But as I’ve had some time to think about it, I’m going to propose a reply, a reason for paddling all these weeks and maybe also the factor that makes this sport so extreme. Love. Love of the River. Now I hesitated to use such an antiquated word. (The word ‘love’ that is. ‘River’ isn’t antiquated yet, but that’s not to say it won’t be soon.) My generation is cautious about using it. And not without good reason. For us, it reeks of naivety and unseemly emotion, the domain of Indy rock bands and their superior counterparts, country musicians. It’s for the emos. For the rest of us—those who are capable of exercising some restraint with the publicizing of our feelings—it’s clearly better to signify our appreciation of something by slapping a guilt-free, virtual thumbs-up of approval on it. We “like” it. With our Facebooks. A youtube video of a baby monkey riding backwards on a pig, for example. Liking is harmless and entertaining: nobody gets hurt.

But here I am, admitting it to the internet and all other interested parties. I don’t just like this river. I love it. Call me names if you wish, but if it’s not love, then what is it? It’s not ambition or determination alone that get feet slammed into frozen shoes every morning. It’s not pure masochism that keeps pushing sore shoulder blades through poppings and creakings: for 30 miles a day: against the wind: on flatwater. And it’s not simple pleasure that is felt when a bend in the river reveals another abstraction of a bygone era: the Beautiful. When evening’s electric emphasis discovers the gold in cottonwood leaves, suddenly. The feeling is something closer to deep gratitude with a sense of being undeservedly chosen. Wonder. And that beauty returns, in some form or another, with every day spent on the living river.

Besides, what, other than love, would drive somebody to spend four months out here floating through the winter? Insanity, boredom. Probably. But those things can lead to love too. Freud might blame it on a failed love of another type attempting to make itself sublime. But what would love’s success look like anyway, sublime or not? One thing that's extreme about extreme flatwater is the difficulty of failing. You just have to paddle. That’s all. That challenge is hard to capture on a GoPro. But there is also the extreme difficulty that arises if you spend too much time paddling. The difficulty of loving anything mortal, the river included. Such an act comes with the fear and trembling (that’s right adrenaline junkies) of admitting that another's life has taken hold of your own. Taken hold by giving unconditionally while, at the same time, needing to be cared for. Fear because the living river has become inseparable from life itself, and yet both remain finite and fragile. It comes with fits and stammers and the surveying of escape routes. There are many. But if you choose to stay with this liquid love, to see it through, then it seems there will necessarily be rising responsibly, loss, and the need to surrender among it’s many joys. And this is what extreme flatwater is all about: the rush that comes with the loss of the control that would otherwise consume so much of our lives, the riding of the waves (or in this case the slow current) of the river towards its usurpation of our ego’s power, the high that is the abdication of our sovereignty. In the name of the river. In the name of love.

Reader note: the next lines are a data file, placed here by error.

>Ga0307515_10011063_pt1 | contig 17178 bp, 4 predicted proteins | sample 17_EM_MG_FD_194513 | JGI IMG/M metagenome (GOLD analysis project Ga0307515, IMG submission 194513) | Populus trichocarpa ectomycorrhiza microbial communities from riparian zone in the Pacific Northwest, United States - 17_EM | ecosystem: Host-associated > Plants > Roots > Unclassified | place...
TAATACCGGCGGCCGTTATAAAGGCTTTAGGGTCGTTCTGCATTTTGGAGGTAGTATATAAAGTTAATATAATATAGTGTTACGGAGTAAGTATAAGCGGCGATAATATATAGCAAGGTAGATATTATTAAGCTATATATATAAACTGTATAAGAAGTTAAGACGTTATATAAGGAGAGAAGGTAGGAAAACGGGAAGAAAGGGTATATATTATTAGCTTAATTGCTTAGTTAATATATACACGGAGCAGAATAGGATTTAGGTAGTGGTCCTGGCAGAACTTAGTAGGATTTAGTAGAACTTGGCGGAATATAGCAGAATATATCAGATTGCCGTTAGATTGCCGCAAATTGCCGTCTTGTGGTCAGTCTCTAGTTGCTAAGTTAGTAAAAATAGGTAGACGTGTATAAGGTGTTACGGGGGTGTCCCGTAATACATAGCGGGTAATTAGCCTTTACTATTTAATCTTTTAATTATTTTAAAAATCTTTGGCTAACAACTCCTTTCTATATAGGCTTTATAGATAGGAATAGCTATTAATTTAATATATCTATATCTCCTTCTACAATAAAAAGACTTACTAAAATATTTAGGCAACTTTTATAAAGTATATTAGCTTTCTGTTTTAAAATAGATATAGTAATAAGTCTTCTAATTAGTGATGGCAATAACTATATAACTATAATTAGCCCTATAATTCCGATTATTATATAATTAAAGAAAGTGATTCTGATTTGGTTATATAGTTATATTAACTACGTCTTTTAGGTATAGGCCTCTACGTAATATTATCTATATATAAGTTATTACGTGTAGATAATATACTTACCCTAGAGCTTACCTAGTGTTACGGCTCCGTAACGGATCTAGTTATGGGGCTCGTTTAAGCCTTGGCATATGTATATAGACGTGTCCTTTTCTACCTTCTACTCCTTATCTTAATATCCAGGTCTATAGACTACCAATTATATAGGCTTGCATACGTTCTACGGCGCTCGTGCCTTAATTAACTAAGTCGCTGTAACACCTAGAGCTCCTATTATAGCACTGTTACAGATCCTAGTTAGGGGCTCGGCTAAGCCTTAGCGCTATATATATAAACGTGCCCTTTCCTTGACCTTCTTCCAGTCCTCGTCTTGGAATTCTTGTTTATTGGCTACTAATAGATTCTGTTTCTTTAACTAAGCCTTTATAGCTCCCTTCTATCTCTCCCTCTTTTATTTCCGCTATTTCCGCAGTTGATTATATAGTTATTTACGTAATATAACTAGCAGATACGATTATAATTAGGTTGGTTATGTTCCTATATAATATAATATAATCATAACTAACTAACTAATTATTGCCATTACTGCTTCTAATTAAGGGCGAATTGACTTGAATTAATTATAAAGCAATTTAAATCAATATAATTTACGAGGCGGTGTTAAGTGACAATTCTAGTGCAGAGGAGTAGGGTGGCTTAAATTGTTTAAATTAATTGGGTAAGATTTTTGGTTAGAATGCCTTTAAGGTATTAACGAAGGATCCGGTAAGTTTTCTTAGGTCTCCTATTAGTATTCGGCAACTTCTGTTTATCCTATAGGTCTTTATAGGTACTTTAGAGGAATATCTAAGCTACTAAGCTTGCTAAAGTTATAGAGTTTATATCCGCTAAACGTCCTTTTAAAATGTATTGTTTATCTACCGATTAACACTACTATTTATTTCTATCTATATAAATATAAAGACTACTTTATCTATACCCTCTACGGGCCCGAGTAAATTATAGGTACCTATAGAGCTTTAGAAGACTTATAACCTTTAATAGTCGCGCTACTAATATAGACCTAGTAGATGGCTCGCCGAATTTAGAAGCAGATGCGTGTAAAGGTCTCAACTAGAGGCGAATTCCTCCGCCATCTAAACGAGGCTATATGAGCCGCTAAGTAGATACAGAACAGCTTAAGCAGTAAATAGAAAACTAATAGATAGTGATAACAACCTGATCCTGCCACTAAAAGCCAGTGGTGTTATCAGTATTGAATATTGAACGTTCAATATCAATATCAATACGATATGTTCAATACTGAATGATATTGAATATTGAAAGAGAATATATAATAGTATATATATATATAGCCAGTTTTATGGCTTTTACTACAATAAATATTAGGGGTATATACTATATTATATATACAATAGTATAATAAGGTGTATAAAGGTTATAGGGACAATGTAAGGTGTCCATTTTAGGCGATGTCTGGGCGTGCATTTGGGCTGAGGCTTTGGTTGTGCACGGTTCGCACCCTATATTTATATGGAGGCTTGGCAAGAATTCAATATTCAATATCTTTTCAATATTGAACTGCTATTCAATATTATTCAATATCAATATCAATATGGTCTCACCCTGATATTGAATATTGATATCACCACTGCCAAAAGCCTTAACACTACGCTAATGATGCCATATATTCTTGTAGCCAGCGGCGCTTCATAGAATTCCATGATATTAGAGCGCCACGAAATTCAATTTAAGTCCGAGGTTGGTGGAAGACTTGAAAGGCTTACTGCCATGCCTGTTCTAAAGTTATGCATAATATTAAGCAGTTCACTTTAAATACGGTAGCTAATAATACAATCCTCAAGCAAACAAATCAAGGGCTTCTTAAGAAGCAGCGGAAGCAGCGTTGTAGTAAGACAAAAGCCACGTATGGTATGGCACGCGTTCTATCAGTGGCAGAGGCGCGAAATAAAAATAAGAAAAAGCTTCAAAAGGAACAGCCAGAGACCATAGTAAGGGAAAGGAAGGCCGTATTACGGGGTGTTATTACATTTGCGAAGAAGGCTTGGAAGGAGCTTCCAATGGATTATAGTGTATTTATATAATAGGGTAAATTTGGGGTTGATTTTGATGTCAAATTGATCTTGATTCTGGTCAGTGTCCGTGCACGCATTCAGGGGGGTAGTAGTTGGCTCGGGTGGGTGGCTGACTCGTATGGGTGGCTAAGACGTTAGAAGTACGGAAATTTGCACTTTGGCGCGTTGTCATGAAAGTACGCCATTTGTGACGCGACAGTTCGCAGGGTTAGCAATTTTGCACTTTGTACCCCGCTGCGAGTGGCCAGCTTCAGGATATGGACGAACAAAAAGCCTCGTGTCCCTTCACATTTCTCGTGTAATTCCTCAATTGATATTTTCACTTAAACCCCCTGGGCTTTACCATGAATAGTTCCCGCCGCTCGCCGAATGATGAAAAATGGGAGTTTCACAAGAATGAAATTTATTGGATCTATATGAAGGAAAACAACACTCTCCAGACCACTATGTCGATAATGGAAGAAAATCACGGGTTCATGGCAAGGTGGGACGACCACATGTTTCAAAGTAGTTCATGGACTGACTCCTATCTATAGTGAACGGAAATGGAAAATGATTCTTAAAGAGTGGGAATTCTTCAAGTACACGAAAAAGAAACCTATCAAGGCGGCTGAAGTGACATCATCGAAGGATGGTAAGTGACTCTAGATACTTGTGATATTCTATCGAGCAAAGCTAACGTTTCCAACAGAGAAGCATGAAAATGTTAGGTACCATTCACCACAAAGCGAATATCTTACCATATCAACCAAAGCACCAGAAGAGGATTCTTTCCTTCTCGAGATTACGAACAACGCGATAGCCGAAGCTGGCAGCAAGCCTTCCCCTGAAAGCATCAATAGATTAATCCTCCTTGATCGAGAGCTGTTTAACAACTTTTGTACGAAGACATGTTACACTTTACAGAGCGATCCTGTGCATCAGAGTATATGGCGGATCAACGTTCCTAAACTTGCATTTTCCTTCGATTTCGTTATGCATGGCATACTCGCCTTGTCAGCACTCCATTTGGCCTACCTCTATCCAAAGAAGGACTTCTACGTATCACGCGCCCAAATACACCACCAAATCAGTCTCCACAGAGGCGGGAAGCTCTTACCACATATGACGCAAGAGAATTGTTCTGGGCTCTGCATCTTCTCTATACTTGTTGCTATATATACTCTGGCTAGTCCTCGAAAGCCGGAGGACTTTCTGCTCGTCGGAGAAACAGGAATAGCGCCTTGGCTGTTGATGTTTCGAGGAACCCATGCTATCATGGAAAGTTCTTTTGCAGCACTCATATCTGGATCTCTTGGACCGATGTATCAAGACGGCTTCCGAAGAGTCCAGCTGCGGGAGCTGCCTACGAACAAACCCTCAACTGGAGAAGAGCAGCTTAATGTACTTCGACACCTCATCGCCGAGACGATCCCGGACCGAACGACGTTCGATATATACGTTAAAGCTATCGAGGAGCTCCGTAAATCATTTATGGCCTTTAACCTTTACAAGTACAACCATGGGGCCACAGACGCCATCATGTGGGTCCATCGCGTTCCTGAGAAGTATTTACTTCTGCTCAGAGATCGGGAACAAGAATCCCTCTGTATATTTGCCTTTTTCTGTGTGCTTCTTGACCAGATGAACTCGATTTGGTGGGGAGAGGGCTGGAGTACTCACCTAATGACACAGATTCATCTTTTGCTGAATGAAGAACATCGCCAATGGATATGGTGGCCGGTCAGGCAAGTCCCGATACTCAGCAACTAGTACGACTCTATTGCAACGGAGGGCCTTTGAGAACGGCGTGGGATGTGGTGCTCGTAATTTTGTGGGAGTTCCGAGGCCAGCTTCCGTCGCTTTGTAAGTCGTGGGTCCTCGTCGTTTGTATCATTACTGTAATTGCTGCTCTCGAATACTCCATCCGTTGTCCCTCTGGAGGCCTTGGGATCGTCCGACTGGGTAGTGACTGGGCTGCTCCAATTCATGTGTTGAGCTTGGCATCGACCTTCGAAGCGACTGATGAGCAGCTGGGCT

Alright, enough jabber. Things are getting a little country in here. Which is easy to do out here in the country. And all this commentary is making the whole feeling doubtful. (Maybe it would be better to just decide to really really like the river instead.) I don’t know. But I can say that the last four days floating through Desolation Canyon alone (Will and I decided to tackle it solo) have brought up all these concerns. It’s been a powerful few days of moonlight in the trees and silence hanging from the canyon walls like a blanket. 80-some miles of seeing evidence of other people only in footprints and airplanes. Perhaps the lack of company has got me thinking about love. Plato, after all, claimed the movement of love is driven onward by a lack. And maybe he knew. If so, then what calls us flatists to the desert river, again and again, may very well be a lack. A lack in our too civilized hearts of rich solitude, space, sunlight, and the quiet murmur of waters. But there is no lack, it seems to me, of profit, of comfort, of progress, of green grass or fossilized gas, the reasons some people would give for wanting to sacrificing the free gifts of the free river to the free market. In fact, there is an excess of these things that our capitalists say are lacking; they’re just poorly distributed at the moment. Nevertheless, these reasons still convince people somehow. An estimated 7 to 9 billion dollar pipeline from Flaming Gorge in Utah to Colorado’s front range wants to begin to dry these canyons that have been our home for the last two weeks. And oil and gas interests want to continue to encroach on the wild boarders of Desolation Canyon. Such threats to a loved one, in the name of cheap energy and Denver lawns actually do give kick of fear and despair to us flatwater enthusiasts. The intensity of which is on par with running waterfalls. So we pray and hope and blog.

But we’re cheered by this fact: there is more paddling to do. We have Labyrinth and Stillwater Canyons ahead. For the next 120 miles, there won’t even be a riffle. Just the thought of it makes my palms sweat and gets my heart pounding. Extreme flatwater. Soon to be all the rage.

Tuesday, November 8, 2011

Source to Fontenelle YouTube Video

Take a look at some of the footage the State of the Rockies Project has gotten back from Will and Zak and produced into this short YouTube video detailing the section of their journey from the source of the Green River in Wyoming's Wind River Range to Fontenelle Reservoir: